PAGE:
In a character through various filmic techniques.
In visual texts, characters are developed through aspects such as set, props, positioning and movement of actors, costume / make-up, framing, lighting, camera techniques, and sound. Analyse how a character is developed in a visual text you have studied. Often a visual text conveys a message about a character through various filmic techniques. This is certainly true in the film “In The Name of the Father”.
This story is mainly about a young man who is arrested for a crime he did not commit and how a relationship between father and son blooms amidst the tragedy.The main character, Gerry Conlon, is first portrayed to the viewer as an unruly rebel but is later developed into a more docile and compliant character. The director, Jim Sheridon, uses filmic techniques such as costume design and make-up, dialogue and extended metaphors to convey the development of Gerry as a character. The first time the viewer sees Gerry Conlon, he is in his baggy, faded jeans and messy long hair stealing lead from a rooftop. There is certainly no doubt that Gerry is portrayed to the viewer as a rebellious character and one who is associated with negatively.The use of costume design and general make-up of the character allows Gerry to be seen in such a way. The baggy jeans and uncut hair gives the viewer the correct impression that Gerry does not have respect for his appearance and undoubtedly does not care about what others think about him.
However, towards the end of the film, the viewer sees Gerry in a completely different light. His hair is pulled back and neatly combed; showing that he now takes care of his appearance. His change is also seen when his lawyer asks him if he is scared of the court he replies “…I just don’t want to be humiliated again”.This shows that Gerry now also cares about what other people think about him.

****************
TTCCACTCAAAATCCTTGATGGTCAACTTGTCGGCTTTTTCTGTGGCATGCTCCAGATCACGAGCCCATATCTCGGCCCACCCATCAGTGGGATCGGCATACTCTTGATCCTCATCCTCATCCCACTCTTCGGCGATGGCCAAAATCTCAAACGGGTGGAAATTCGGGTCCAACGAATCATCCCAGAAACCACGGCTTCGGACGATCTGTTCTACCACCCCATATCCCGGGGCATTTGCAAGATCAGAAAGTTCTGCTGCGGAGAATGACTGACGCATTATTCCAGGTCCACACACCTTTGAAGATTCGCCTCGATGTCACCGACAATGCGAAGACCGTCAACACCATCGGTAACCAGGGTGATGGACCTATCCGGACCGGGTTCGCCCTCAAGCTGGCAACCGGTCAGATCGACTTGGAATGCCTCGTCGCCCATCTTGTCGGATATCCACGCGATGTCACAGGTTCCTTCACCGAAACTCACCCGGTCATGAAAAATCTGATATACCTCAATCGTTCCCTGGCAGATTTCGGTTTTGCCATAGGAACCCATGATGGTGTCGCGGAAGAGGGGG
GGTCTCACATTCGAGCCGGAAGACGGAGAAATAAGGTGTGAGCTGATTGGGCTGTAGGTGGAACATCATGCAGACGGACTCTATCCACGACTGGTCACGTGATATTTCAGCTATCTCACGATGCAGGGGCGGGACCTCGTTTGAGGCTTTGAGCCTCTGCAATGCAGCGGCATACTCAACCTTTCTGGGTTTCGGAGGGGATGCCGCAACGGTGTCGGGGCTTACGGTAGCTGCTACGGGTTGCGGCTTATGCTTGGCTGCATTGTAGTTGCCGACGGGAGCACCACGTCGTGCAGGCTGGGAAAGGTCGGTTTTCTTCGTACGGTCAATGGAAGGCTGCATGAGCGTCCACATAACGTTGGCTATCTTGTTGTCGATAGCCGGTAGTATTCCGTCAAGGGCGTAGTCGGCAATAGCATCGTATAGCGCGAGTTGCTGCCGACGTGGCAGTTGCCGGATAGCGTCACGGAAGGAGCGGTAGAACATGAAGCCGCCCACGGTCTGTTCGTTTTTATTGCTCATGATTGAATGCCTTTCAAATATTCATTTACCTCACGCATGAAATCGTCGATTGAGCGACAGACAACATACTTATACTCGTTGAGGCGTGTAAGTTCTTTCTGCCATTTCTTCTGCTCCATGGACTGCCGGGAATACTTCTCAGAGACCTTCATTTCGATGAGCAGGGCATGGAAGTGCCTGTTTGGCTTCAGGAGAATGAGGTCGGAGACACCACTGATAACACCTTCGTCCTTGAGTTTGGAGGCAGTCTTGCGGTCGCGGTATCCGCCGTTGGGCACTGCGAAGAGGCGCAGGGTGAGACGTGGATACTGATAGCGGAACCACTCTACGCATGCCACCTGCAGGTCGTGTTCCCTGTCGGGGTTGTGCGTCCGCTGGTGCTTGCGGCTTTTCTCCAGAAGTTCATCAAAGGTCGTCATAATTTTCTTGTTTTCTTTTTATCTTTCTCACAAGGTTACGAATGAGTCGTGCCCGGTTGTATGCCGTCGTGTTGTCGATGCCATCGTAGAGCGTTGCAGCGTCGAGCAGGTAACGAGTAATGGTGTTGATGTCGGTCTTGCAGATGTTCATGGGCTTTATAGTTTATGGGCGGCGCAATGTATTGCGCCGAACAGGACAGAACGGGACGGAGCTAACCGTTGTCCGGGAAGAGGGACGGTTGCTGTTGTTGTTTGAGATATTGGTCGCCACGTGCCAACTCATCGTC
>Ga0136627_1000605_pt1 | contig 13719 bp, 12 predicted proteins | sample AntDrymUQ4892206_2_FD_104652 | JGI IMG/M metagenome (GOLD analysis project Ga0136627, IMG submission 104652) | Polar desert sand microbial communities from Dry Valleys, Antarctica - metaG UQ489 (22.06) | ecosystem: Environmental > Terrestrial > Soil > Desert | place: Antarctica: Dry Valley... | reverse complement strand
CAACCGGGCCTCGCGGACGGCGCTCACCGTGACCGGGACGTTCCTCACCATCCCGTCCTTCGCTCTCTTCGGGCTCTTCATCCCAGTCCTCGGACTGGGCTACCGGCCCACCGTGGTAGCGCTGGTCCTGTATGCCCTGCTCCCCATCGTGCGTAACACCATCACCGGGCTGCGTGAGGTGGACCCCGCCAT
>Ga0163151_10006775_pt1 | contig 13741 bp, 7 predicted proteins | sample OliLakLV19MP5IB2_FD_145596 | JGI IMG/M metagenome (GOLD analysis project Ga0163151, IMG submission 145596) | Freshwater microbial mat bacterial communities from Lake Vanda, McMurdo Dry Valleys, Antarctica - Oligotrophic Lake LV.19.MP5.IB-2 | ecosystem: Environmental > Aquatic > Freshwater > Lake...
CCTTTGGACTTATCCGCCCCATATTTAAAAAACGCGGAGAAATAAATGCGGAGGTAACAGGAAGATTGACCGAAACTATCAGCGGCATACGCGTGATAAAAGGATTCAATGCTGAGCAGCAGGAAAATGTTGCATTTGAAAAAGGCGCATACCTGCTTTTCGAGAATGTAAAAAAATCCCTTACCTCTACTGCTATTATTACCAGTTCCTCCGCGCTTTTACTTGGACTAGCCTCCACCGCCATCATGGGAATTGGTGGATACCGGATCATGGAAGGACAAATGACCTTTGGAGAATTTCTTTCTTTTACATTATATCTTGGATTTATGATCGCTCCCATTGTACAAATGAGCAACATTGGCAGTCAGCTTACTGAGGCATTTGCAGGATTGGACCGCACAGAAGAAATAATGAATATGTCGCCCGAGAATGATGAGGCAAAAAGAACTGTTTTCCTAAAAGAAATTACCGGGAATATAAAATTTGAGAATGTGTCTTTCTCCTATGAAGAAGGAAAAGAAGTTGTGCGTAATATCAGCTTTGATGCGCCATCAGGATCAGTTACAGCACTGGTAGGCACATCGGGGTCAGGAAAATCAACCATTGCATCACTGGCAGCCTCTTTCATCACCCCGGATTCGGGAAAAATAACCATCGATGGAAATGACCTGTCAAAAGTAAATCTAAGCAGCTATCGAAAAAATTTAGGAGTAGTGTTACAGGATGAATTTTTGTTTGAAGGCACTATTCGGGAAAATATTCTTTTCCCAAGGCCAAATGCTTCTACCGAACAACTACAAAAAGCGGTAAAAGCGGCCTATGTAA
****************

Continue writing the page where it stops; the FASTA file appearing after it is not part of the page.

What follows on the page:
Jim Sheridon portrays Gerry’s dramatic change from the boisterous character that he was to a compliant character is excellently shown through the change in costume and make-up. Another filmic technique used to portray the development of Gerry as a character was through the use of dialogue. In the first half of the film, we hear nothing short of blasphemy and expletives come out of Gerry’s mouth.Almost every sentence is peppered with indecent words. An example is when his lawyer tries to console him, he replies “… I’ll pay the f****** price, don’t you worry about it”. But, as we progress through the film, the viewer hears less and less blasphemy from Gerry.
Even when Gerry gets angry, Gerry says what he means in an educated and straight-forward manner. For example when Joe McAndrew crosses the line by lighting a guard on fire, Gerry goes up to him and says, “That was a good day’s work, McAndrew.A good day’s work… You’re not looking me in the eye when you’re speaking to me…” as opposed to throwing expletives at him, which he would have done in the past. The change in the way of speaking is a subtle but extremely effective way of showing the development in a character and Jim Sheridon uses it to show the development of Gerry’s character for the better. The most subtle technique used by Jim Sheridon in order to convey the development of Gerry was through the use of an extended metaphor.Jim Sheridon uses the movie “The God Father” during a prison scene in order to express the development of Gerry’s character. The subtle quote in the background said by one of the characters of “The God Father”, “… you’re lookin’ more like your father each day…” was used to convey to the viewer that Gerry had changed from being the disrespectful rebellious boy in Belfast into his father, Giuseppe Conlon, a respected and honourable man.
I found that this was an incredibly clever technique to show the viewer that Gerry was changing into a better man.The director, Jim Sheridon, effectively uses these filmic techniques in order to demonstrate the development of Gerry Conlon as a character. These techniques were used to portray the change in Gerry’s character from a reckless and careless character into a decent and reputable man. In my opinion, Sheridon chooses to develop Gerry’s character into someone more likeable not only for the sake of the movie but also to show the viewers that people can change, even someone like Gerry Conlon.